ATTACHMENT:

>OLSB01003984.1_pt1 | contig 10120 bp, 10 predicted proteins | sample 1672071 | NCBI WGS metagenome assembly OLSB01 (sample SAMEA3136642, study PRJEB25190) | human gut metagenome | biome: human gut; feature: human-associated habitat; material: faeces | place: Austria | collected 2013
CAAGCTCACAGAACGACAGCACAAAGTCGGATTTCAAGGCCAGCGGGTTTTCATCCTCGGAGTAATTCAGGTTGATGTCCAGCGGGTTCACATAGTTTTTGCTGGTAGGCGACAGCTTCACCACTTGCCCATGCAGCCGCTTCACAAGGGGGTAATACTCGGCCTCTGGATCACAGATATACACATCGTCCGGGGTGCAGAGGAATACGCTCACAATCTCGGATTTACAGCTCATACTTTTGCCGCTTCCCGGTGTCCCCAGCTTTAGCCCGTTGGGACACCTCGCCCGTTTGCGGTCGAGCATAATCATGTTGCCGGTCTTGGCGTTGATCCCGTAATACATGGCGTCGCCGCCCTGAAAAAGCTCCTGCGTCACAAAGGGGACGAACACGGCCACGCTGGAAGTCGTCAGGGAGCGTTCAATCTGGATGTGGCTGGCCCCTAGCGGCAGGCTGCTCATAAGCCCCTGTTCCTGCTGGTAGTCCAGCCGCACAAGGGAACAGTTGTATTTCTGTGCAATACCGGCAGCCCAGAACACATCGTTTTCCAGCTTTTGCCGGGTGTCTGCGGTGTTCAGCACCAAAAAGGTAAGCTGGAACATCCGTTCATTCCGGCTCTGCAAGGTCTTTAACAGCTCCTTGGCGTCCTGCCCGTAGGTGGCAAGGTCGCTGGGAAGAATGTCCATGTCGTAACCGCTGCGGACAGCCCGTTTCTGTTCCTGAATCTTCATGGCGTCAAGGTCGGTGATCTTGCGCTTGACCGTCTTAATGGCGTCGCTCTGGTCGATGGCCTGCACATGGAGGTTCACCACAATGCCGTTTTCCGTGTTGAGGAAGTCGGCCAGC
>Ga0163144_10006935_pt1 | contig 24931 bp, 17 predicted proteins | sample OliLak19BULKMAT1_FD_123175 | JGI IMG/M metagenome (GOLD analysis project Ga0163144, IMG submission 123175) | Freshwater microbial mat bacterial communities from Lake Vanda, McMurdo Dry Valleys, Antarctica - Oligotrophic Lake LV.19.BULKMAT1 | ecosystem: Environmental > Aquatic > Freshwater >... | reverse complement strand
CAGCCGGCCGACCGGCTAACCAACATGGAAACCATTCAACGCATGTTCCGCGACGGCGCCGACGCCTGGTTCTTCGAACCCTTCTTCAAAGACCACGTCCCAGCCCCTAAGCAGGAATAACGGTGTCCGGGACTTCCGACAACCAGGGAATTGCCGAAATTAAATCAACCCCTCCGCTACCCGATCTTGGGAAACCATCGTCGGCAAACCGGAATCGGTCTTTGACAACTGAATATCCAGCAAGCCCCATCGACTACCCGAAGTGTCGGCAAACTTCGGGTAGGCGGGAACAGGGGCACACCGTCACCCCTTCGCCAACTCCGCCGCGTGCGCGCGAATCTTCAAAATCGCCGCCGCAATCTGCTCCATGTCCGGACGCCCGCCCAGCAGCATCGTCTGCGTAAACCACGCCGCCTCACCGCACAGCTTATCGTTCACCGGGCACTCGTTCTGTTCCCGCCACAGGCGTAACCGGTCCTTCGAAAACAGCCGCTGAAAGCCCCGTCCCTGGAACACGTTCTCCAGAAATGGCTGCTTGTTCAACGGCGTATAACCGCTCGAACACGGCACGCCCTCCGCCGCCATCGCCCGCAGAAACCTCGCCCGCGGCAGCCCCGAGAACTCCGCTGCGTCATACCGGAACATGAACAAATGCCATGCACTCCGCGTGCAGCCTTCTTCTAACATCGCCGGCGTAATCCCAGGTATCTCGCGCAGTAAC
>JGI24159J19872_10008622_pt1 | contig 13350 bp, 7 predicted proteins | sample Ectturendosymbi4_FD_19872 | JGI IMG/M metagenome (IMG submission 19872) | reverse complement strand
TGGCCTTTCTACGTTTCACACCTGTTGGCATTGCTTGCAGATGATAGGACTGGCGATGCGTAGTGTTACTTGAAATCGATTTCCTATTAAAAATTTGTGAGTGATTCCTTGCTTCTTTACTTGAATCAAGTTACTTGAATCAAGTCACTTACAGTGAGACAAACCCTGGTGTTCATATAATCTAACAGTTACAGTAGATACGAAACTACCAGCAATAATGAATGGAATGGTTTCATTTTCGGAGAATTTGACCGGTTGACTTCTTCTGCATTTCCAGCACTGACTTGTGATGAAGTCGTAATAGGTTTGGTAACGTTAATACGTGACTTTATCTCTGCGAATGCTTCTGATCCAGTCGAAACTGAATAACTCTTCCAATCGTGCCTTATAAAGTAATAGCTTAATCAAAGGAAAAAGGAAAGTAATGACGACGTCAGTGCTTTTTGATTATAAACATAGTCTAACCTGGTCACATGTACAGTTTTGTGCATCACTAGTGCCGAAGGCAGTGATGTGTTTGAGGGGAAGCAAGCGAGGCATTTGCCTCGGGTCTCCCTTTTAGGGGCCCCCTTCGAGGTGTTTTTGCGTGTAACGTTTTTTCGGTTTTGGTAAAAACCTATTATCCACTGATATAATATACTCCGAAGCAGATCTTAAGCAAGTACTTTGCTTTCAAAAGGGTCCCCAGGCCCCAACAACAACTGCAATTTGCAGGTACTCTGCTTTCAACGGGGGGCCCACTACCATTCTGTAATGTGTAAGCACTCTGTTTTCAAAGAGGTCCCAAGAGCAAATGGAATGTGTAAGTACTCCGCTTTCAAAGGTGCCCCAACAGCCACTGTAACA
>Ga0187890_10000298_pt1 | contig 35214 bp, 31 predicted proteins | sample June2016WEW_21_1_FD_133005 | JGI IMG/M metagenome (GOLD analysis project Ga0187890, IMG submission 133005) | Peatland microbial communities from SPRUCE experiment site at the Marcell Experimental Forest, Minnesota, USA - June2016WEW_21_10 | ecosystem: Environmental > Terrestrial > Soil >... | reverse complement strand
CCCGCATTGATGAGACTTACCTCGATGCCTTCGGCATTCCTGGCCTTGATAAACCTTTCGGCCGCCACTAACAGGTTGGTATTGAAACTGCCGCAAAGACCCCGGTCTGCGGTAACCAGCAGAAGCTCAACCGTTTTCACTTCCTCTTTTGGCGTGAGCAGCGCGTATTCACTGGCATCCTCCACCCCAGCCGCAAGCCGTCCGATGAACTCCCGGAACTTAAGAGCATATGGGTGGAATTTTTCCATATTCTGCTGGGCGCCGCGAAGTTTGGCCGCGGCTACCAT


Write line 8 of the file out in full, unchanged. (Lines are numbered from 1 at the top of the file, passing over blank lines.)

CCCGCATTGATGAGACTTACCTCGATGCCTTCGGCATTCCTGGCCTTGATAAACCTTTCGGCCGCCACTAACAGGTTGGTATTGAAACTGCCGCAAAGACCCCGGTCTGCGGTAACCAGCAGAAGCTCAACCGTTTTCACTTCCTCTTTTGGCGTGAGCAGCGCGTATTCACTGGCATCCTCCACCCCAGCCGCAAGCCGTCCGATGAACTCCCGGAACTTAAGAGCATATGGGTGGAATTTTTCCATATTCTGCTGGGCGCCGCGAAGTTTGGCCGCGGCTACCAT